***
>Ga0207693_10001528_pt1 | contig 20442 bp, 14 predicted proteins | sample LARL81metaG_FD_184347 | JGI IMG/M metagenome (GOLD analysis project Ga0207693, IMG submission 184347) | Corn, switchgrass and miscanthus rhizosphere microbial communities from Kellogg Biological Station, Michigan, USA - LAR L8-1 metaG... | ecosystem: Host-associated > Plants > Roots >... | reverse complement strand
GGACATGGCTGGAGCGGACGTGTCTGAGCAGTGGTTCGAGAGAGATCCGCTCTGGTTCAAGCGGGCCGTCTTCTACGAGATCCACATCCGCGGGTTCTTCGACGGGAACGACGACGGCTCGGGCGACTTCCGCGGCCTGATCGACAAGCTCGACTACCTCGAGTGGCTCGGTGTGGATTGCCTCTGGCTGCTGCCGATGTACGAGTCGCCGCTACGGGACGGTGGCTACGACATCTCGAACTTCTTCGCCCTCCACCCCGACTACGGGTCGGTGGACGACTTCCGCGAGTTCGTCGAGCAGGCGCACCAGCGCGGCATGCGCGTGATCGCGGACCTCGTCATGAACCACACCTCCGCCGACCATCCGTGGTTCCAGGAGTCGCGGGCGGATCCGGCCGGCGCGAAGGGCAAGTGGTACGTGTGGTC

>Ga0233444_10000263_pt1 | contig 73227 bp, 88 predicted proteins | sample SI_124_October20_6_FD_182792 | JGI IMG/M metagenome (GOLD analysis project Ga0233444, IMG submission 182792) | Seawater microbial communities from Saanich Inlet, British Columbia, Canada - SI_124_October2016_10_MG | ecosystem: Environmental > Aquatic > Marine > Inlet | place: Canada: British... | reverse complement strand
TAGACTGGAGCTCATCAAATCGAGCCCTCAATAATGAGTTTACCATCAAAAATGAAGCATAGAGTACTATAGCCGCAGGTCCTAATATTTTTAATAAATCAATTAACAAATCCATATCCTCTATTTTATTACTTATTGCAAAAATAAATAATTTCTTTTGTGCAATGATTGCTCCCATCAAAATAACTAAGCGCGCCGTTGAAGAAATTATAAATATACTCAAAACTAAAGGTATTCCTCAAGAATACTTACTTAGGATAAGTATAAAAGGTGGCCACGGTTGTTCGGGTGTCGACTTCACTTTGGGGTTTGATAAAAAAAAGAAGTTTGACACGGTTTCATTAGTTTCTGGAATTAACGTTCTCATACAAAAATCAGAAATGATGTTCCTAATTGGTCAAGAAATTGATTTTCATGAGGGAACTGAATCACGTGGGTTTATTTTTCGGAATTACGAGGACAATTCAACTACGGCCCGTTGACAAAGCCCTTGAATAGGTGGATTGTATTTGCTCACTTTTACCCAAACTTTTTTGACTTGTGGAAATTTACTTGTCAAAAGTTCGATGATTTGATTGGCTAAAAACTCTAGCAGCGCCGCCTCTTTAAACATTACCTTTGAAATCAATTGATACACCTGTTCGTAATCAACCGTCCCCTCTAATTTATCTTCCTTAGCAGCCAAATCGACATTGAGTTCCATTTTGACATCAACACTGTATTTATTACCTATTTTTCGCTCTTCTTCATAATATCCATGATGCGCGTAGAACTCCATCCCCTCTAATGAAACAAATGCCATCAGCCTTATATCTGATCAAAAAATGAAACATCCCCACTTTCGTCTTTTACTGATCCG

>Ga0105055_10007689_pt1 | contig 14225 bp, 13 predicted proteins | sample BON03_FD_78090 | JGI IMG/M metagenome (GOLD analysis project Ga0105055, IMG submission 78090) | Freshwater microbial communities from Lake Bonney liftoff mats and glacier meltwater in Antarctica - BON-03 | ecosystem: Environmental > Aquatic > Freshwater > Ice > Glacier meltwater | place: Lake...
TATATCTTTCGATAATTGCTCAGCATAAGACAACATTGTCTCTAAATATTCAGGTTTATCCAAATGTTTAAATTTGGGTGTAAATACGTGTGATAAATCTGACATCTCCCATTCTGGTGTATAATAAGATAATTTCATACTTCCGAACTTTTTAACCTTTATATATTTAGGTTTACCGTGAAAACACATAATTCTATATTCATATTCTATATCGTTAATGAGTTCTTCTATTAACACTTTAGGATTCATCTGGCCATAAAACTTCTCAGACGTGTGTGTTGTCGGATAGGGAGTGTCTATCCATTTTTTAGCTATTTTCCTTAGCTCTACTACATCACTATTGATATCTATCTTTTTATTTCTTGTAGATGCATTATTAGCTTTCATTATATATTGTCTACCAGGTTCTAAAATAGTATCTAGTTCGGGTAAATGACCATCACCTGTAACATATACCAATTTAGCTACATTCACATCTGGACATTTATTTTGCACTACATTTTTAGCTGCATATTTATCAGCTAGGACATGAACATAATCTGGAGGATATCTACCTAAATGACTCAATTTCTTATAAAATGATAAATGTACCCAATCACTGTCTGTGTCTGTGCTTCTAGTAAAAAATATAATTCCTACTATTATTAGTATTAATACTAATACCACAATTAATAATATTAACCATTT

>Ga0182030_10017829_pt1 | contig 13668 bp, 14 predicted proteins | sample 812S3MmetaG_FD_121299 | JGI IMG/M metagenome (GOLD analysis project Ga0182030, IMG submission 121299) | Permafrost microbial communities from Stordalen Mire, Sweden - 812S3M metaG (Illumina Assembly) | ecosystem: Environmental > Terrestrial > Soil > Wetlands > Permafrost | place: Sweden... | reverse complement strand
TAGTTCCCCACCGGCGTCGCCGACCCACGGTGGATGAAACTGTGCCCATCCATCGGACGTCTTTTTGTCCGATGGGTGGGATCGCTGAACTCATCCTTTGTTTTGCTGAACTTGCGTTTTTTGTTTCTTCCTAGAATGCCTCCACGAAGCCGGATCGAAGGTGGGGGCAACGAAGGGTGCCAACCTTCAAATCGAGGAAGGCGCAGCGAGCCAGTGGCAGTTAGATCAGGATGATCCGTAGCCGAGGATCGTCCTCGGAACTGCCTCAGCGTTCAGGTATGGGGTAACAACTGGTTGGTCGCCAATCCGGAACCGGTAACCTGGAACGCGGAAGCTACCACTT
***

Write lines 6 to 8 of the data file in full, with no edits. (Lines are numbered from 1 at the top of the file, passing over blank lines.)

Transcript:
TATATCTTTCGATAATTGCTCAGCATAAGACAACATTGTCTCTAAATATTCAGGTTTATCCAAATGTTTAAATTTGGGTGTAAATACGTGTGATAAATCTGACATCTCCCATTCTGGTGTATAATAAGATAATTTCATACTTCCGAACTTTTTAACCTTTATATATTTAGGTTTACCGTGAAAACACATAATTCTATATTCATATTCTATATCGTTAATGAGTTCTTCTATTAACACTTTAGGATTCATCTGGCCATAAAACTTCTCAGACGTGTGTGTTGTCGGATAGGGAGTGTCTATCCATTTTTTAGCTATTTTCCTTAGCTCTACTACATCACTATTGATATCTATCTTTTTATTTCTTGTAGATGCATTATTAGCTTTCATTATATATTGTCTACCAGGTTCTAAAATAGTATCTAGTTCGGGTAAATGACCATCACCTGTAACATATACCAATTTAGCTACATTCACATCTGGACATTTATTTTGCACTACATTTTTAGCTGCATATTTATCAGCTAGGACATGAACATAATCTGGAGGATATCTACCTAAATGACTCAATTTCTTATAAAATGATAAATGTACCCAATCACTGTCTGTGTCTGTGCTTCTAGTAAAAAATATAATTCCTACTATTATTAGTATTAATACTAATACCACAATTAATAATATTAACCATTT

>Ga0182030_10017829_pt1 | contig 13668 bp, 14 predicted proteins | sample 812S3MmetaG_FD_121299 | JGI IMG/M metagenome (GOLD analysis project Ga0182030, IMG submission 121299) | Permafrost microbial communities from Stordalen Mire, Sweden - 812S3M metaG (Illumina Assembly) | ecosystem: Environmental > Terrestrial > Soil > Wetlands > Permafrost | place: Sweden... | reverse complement strand
TAGTTCCCCACCGGCGTCGCCGACCCACGGTGGATGAAACTGTGCCCATCCATCGGACGTCTTTTTGTCCGATGGGTGGGATCGCTGAACTCATCCTTTGTTTTGCTGAACTTGCGTTTTTTGTTTCTTCCTAGAATGCCTCCACGAAGCCGGATCGAAGGTGGGGGCAACGAAGGGTGCCAACCTTCAAATCGAGGAAGGCGCAGCGAGCCAGTGGCAGTTAGATCAGGATGATCCGTAGCCGAGGATCGTCCTCGGAACTGCCTCAGCGTTCAGGTATGGGGTAACAACTGGTTGGTCGCCAATCCGGAACCGGTAACCTGGAACGCGGAAGCTACCACTT